One day, you’ll wonder where this person is, and you’ll realize that he’s not just a few steps away. One day, you’ll think of how they’re doing, you’ll worry if they’re still alive in the first place, if they were able to reach their dreams, or if their nightmares have caught up to them. One day, you’ll miss the way they laughed, or the annoying sounds of their voices, or the way they complained.
It’s a slow process. You won’t see it coming. It won’t hit you like a tidal wave. It will drown you like a wooden boat with tiny holes on its floor. And once you’re at the bottom, you won’t be able to breathe. You won’t be able to do anything but struggle and scream, to no avail.
That’s what missing someone feels like.
- Life does not end with just one failed test, or many.
- Life does not end just because you weren’t able to graduate.
- Life does not end just because you didn’t get into the top university.
- Life does not end just because you do not have a job, or if you lost yours.
So don’t be disheartened.
This endless, pressuring, supposedly ‘righteous’ cycle of “study, graduate, work, get a family” exists, solely because it is the foundation of society. Remember. Of SOCIETY. Not of Life itself.
Life can be lived in the mountains, on the streets, in the middle of nowhere. Life can begin simply, and end simply. Life does not need to end if you don’t follow this “go to school, go to college, go to work” cycle.
Remember: Life does not need to end because of this cycle.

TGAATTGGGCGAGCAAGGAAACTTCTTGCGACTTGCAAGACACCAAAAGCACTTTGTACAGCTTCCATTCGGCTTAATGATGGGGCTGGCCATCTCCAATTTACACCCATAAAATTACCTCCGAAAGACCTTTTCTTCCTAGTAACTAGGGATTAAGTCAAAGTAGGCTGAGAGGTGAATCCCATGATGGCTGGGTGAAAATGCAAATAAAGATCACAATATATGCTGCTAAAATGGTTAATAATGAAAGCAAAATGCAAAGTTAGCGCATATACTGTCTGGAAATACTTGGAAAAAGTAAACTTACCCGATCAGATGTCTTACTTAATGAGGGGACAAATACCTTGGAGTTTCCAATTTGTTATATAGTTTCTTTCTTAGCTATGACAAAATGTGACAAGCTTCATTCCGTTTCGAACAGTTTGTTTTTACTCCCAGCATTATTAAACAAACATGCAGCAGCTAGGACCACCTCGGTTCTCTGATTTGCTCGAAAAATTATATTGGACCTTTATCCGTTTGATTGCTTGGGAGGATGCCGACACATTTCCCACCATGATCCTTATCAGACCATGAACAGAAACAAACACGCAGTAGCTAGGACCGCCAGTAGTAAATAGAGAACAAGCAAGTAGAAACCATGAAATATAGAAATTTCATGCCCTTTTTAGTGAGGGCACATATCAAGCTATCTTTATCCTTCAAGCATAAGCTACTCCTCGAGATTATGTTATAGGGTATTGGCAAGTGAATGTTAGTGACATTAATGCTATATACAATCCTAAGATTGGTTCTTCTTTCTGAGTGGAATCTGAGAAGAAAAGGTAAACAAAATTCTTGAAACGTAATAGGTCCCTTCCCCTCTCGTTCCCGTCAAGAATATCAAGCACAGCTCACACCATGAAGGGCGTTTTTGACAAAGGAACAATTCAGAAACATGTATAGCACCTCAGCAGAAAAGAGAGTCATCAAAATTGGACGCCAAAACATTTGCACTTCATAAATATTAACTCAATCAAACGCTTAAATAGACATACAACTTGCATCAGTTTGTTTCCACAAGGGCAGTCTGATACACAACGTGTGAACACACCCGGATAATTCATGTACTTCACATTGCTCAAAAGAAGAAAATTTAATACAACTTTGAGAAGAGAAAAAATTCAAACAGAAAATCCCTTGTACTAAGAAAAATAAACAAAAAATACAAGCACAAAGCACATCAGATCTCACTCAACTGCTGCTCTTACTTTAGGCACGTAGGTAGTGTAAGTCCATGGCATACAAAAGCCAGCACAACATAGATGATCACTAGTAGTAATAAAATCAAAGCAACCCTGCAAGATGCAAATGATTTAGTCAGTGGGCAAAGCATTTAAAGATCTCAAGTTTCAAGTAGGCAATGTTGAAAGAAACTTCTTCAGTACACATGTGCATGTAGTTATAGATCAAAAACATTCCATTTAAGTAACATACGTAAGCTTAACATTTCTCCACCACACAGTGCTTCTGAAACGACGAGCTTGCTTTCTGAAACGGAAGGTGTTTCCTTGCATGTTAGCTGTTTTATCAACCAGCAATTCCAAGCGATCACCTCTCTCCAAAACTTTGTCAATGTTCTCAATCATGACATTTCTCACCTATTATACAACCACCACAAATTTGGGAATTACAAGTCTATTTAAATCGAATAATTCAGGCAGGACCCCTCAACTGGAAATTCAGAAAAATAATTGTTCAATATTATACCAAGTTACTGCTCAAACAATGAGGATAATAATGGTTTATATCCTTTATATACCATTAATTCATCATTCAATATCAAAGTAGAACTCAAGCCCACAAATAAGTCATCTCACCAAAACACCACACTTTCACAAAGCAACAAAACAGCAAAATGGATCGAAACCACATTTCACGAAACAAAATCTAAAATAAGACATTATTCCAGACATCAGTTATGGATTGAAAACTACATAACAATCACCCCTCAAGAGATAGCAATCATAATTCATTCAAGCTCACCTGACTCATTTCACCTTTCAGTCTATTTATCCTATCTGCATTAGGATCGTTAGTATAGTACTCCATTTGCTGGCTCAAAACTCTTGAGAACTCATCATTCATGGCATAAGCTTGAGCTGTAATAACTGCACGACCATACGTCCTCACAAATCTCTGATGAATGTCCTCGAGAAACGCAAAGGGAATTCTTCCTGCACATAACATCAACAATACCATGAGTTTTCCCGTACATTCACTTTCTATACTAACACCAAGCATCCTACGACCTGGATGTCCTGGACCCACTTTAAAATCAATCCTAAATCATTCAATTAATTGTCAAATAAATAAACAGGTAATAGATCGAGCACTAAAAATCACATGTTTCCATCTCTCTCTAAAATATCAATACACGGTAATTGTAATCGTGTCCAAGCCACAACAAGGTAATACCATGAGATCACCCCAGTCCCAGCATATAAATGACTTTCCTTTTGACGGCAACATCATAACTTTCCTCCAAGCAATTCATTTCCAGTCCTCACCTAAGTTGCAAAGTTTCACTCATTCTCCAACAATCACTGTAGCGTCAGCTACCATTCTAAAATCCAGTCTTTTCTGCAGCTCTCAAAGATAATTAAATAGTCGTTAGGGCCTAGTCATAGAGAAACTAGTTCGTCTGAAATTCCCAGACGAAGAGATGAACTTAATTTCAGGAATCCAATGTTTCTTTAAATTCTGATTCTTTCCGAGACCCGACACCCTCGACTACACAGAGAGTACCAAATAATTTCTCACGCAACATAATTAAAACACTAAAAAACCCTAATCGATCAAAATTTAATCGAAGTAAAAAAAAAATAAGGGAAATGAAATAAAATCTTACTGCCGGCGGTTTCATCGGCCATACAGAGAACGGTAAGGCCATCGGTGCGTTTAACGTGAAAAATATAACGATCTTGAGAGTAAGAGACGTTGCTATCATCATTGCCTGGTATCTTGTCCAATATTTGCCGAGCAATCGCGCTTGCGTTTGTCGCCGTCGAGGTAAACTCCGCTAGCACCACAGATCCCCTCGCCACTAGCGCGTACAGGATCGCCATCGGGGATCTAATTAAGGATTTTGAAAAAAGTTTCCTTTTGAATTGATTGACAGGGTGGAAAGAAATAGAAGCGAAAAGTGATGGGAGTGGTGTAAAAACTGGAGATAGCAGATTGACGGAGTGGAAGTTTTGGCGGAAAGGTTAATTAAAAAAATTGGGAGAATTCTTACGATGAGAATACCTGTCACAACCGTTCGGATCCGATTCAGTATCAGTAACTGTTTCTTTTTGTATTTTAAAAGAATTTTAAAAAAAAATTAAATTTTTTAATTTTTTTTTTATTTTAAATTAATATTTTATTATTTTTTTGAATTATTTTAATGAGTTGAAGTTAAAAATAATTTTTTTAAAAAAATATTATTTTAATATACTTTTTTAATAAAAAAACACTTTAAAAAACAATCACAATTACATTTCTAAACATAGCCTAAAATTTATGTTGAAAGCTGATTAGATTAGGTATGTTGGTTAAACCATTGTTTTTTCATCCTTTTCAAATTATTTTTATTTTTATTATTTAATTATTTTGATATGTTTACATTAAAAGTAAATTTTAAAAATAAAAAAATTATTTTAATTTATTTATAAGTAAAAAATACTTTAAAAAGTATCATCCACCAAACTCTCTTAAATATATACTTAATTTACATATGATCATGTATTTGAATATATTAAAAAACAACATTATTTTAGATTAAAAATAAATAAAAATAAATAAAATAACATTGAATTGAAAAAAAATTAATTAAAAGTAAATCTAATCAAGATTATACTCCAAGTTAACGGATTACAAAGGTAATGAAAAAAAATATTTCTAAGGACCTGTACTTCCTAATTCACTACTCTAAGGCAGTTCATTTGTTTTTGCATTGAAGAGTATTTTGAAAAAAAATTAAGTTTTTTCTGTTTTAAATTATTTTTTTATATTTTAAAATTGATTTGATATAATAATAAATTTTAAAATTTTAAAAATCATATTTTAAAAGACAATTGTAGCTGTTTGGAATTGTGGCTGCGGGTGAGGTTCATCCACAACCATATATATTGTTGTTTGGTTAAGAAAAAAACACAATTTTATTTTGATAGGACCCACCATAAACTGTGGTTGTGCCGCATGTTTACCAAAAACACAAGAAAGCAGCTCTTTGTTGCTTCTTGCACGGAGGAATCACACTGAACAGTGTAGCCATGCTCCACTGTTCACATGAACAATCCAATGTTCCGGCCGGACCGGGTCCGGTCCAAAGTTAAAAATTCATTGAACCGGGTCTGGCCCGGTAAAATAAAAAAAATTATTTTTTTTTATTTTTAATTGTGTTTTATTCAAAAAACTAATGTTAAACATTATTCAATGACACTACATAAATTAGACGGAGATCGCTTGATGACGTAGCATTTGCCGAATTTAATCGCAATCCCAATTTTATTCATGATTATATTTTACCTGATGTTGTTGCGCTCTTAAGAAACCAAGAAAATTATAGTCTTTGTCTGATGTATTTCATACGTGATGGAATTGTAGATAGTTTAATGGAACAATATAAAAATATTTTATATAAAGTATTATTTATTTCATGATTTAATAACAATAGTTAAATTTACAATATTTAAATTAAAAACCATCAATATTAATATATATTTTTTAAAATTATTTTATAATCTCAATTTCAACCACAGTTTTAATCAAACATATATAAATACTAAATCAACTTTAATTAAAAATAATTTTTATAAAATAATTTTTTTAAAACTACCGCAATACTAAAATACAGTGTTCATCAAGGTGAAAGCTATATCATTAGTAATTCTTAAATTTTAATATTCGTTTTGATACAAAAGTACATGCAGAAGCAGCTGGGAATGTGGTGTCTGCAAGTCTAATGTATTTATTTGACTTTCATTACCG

But… you know what?
Sadly, some lives do.
Too young to work, too old to play. Our worth is judged by how well we do in general things that have no relation to what we are passionate in.We are judged by how well we follow another human’s instructions.
The only way to survive and ace is by brainwashing not just our minds but our hearts too, for there is no space for both what we wish and what others expect us to accomplish.
Some just suffer through it all, others try to make a stand, a few simply gave up and ended their lives. How often do we hear such news nowadays. How tragic.
This is our curse.
We are the victims of every critic, every bigoted, narrow-minded, judgmental person in the world. We are prejudiced. People think that everything we do are yet too childish to be taken seriously, but unlike children, we are not allowed the same privilege of a child to let our imaginations grow and run wild. “It’s to train you for reality, you see,” they say.
What we like, others hate. It has nothing to do with the quality of what we are obsessed with. Rather, it has more to do with the fact that teenagers are the target audience – or rather, just a majority of it. One Direction, Glee, Justin Bieber, Daniel Padilla… All over the world, people loathe us.
This stage of life is most essential, for it shapes our beings, shapes our future. Our actions will be recorded in merits and awards and it’s either you are a talented youth, or just a nobody.
For those whose skills are overlooked, whose talents are underestimated, or when the field of their passion itself is less appreciated, this is a difficult task. The school itself – the place for higher education – does not give them a chance to showcase, to hone, to nurture, their unique and special abilities.
Tell me life is fair now.